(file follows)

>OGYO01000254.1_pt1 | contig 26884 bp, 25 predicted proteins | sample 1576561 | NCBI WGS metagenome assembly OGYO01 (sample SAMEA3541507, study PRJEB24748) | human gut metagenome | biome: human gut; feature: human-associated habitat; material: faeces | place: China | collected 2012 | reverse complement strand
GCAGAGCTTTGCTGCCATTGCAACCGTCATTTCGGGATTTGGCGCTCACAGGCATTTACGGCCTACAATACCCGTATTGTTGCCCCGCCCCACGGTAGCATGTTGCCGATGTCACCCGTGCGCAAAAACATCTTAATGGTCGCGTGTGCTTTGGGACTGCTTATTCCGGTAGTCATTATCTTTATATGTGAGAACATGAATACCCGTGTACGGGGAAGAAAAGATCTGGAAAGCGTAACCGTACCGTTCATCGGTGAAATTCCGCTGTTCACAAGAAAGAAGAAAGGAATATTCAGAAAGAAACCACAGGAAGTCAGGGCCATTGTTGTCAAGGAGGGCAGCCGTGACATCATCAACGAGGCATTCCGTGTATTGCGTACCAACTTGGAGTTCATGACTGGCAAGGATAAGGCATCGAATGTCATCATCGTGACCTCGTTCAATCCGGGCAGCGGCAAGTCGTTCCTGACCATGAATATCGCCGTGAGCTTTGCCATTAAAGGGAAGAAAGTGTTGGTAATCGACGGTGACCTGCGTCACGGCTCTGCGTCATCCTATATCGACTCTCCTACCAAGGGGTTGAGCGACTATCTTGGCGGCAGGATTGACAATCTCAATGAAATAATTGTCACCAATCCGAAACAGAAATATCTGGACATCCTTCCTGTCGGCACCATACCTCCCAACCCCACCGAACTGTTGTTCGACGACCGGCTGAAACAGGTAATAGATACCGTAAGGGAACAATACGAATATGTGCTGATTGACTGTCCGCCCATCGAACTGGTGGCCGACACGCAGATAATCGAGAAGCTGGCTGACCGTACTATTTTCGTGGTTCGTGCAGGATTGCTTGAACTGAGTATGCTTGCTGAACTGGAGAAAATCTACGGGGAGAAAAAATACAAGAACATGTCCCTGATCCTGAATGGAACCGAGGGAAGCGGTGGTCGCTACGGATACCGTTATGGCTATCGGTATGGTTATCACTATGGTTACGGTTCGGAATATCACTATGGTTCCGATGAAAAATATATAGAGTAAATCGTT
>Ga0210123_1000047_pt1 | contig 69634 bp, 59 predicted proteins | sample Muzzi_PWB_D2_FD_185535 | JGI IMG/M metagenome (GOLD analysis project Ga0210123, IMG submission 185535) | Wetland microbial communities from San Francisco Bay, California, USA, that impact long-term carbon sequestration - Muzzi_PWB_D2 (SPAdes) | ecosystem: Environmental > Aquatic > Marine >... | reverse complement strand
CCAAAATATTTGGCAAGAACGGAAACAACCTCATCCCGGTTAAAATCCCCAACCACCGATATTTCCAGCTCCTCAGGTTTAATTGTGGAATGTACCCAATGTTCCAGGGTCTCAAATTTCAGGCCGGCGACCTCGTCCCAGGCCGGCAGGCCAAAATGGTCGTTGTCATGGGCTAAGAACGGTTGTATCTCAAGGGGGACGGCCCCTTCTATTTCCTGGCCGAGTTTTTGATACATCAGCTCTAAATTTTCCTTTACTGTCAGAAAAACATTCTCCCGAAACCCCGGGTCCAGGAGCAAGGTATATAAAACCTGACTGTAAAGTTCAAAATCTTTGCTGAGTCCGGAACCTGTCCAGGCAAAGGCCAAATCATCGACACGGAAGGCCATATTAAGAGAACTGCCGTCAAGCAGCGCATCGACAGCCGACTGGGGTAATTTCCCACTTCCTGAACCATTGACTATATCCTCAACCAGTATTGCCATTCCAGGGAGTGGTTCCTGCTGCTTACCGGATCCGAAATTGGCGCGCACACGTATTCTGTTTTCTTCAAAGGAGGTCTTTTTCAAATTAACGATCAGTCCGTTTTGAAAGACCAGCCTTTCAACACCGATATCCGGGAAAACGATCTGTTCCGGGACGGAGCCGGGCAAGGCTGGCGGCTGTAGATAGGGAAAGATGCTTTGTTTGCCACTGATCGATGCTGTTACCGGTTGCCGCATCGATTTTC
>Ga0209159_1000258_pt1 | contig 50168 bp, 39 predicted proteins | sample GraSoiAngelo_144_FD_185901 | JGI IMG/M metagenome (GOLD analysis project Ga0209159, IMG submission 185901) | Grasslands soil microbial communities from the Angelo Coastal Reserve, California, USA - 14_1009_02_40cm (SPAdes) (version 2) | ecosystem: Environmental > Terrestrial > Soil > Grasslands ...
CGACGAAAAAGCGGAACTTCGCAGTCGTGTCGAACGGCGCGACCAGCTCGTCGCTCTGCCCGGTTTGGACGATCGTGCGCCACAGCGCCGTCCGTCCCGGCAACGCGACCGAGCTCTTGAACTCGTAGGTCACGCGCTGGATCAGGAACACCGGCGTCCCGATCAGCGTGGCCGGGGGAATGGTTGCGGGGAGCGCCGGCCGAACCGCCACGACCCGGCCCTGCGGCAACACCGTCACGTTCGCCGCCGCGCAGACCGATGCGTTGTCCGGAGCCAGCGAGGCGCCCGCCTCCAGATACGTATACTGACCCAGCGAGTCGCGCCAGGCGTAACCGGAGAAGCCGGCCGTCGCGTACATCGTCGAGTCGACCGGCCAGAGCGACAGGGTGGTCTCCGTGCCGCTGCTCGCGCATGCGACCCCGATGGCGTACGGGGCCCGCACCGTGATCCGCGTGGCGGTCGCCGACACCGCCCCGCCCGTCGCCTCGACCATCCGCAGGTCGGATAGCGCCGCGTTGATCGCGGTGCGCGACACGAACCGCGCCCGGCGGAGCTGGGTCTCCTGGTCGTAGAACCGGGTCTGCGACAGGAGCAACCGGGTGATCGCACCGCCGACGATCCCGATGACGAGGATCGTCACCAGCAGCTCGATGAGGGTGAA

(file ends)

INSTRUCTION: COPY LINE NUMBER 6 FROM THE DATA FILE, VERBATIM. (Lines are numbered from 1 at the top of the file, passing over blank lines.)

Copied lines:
CGACGAAAAAGCGGAACTTCGCAGTCGTGTCGAACGGCGCGACCAGCTCGTCGCTCTGCCCGGTTTGGACGATCGTGCGCCACAGCGCCGTCCGTCCCGGCAACGCGACCGAGCTCTTGAACTCGTAGGTCACGCGCTGGATCAGGAACACCGGCGTCCCGATCAGCGTGGCCGGGGGAATGGTTGCGGGGAGCGCCGGCCGAACCGCCACGACCCGGCCCTGCGGCAACACCGTCACGTTCGCCGCCGCGCAGACCGATGCGTTGTCCGGAGCCAGCGAGGCGCCCGCCTCCAGATACGTATACTGACCCAGCGAGTCGCGCCAGGCGTAACCGGAGAAGCCGGCCGTCGCGTACATCGTCGAGTCGACCGGCCAGAGCGACAGGGTGGTCTCCGTGCCGCTGCTCGCGCATGCGACCCCGATGGCGTACGGGGCCCGCACCGTGATCCGCGTGGCGGTCGCCGACACCGCCCCGCCCGTCGCCTCGACCATCCGCAGGTCGGATAGCGCCGCGTTGATCGCGGTGCGCGACACGAACCGCGCCCGGCGGAGCTGGGTCTCCTGGTCGTAGAACCGGGTCTGCGACAGGAGCAACCGGGTGATCGCACCGCCGACGATCCCGATGACGAGGATCGTCACCAGCAGCTCGATGAGGGTGAA